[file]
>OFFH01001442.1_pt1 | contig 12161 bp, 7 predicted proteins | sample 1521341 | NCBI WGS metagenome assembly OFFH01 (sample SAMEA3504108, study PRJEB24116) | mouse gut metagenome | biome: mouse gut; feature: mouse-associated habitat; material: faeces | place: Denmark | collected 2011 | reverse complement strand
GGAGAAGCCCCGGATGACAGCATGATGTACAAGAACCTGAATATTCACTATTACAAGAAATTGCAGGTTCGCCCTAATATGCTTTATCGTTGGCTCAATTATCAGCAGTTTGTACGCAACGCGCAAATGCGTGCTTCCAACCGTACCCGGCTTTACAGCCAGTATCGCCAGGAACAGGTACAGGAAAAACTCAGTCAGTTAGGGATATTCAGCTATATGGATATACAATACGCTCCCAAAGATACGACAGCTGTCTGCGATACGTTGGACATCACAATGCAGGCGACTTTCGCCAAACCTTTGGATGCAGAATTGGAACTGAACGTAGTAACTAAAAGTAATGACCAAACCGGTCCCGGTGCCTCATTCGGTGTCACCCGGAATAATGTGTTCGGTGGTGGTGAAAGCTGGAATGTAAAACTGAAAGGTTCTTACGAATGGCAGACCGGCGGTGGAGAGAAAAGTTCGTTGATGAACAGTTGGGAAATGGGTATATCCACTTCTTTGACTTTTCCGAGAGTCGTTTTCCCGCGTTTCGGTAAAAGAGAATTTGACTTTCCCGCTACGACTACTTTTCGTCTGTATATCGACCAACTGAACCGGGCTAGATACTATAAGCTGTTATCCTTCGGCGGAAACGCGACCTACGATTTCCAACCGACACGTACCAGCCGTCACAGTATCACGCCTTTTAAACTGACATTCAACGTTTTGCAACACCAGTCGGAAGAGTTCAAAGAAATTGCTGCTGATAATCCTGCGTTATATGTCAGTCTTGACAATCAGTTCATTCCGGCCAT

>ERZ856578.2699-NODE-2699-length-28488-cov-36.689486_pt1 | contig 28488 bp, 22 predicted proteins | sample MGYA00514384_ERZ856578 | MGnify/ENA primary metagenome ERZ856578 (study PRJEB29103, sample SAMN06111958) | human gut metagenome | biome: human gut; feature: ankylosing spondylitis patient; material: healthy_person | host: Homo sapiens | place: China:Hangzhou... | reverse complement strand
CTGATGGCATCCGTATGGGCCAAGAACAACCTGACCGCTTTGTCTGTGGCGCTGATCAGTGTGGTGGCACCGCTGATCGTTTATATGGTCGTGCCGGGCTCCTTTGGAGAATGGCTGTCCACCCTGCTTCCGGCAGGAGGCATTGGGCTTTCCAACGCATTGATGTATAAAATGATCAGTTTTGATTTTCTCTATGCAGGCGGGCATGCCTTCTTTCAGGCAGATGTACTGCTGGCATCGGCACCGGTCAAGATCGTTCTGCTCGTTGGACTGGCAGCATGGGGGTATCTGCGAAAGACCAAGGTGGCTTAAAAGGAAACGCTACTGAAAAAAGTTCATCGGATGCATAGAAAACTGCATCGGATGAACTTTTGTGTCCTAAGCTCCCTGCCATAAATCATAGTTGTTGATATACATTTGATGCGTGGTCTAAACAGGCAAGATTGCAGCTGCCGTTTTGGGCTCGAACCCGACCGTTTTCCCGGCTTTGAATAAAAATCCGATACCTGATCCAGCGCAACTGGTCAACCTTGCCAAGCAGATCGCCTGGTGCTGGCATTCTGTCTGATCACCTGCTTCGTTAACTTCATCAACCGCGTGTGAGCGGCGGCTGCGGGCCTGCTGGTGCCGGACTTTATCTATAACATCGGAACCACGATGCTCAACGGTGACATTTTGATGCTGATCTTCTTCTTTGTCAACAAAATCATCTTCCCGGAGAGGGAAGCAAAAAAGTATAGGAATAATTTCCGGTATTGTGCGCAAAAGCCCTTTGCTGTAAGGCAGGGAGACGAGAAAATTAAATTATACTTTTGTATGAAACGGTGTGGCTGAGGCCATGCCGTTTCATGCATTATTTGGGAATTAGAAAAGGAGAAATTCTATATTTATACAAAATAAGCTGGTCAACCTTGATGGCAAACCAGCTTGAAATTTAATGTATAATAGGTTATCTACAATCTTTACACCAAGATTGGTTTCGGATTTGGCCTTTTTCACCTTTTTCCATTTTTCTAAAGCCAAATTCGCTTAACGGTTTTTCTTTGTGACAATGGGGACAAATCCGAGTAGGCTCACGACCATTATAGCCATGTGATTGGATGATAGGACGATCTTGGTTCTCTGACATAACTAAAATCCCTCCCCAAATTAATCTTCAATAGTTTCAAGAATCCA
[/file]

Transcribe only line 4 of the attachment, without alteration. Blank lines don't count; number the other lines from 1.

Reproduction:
CTGATGGCATCCGTATGGGCCAAGAACAACCTGACCGCTTTGTCTGTGGCGCTGATCAGTGTGGTGGCACCGCTGATCGTTTATATGGTCGTGCCGGGCTCCTTTGGAGAATGGCTGTCCACCCTGCTTCCGGCAGGAGGCATTGGGCTTTCCAACGCATTGATGTATAAAATGATCAGTTTTGATTTTCTCTATGCAGGCGGGCATGCCTTCTTTCAGGCAGATGTACTGCTGGCATCGGCACCGGTCAAGATCGTTCTGCTCGTTGGACTGGCAGCATGGGGGTATCTGCGAAAGACCAAGGTGGCTTAAAAGGAAACGCTACTGAAAAAAGTTCATCGGATGCATAGAAAACTGCATCGGATGAACTTTTGTGTCCTAAGCTCCCTGCCATAAATCATAGTTGTTGATATACATTTGATGCGTGGTCTAAACAGGCAAGATTGCAGCTGCCGTTTTGGGCTCGAACCCGACCGTTTTCCCGGCTTTGAATAAAAATCCGATACCTGATCCAGCGCAACTGGTCAACCTTGCCAAGCAGATCGCCTGGTGCTGGCATTCTGTCTGATCACCTGCTTCGTTAACTTCATCAACCGCGTGTGAGCGGCGGCTGCGGGCCTGCTGGTGCCGGACTTTATCTATAACATCGGAACCACGATGCTCAACGGTGACATTTTGATGCTGATCTTCTTCTTTGTCAACAAAATCATCTTCCCGGAGAGGGAAGCAAAAAAGTATAGGAATAATTTCCGGTATTGTGCGCAAAAGCCCTTTGCTGTAAGGCAGGGAGACGAGAAAATTAAATTATACTTTTGTATGAAACGGTGTGGCTGAGGCCATGCCGTTTCATGCATTATTTGGGAATTAGAAAAGGAGAAATTCTATATTTATACAAAATAAGCTGGTCAACCTTGATGGCAAACCAGCTTGAAATTTAATGTATAATAGGTTATCTACAATCTTTACACCAAGATTGGTTTCGGATTTGGCCTTTTTCACCTTTTTCCATTTTTCTAAAGCCAAATTCGCTTAACGGTTTTTCTTTGTGACAATGGGGACAAATCCGAGTAGGCTCACGACCATTATAGCCATGTGATTGGATGATAGGACGATCTTGGTTCTCTGACATAACTAAAATCCCTCCCCAAATTAATCTTCAATAGTTTCAAGAATCCA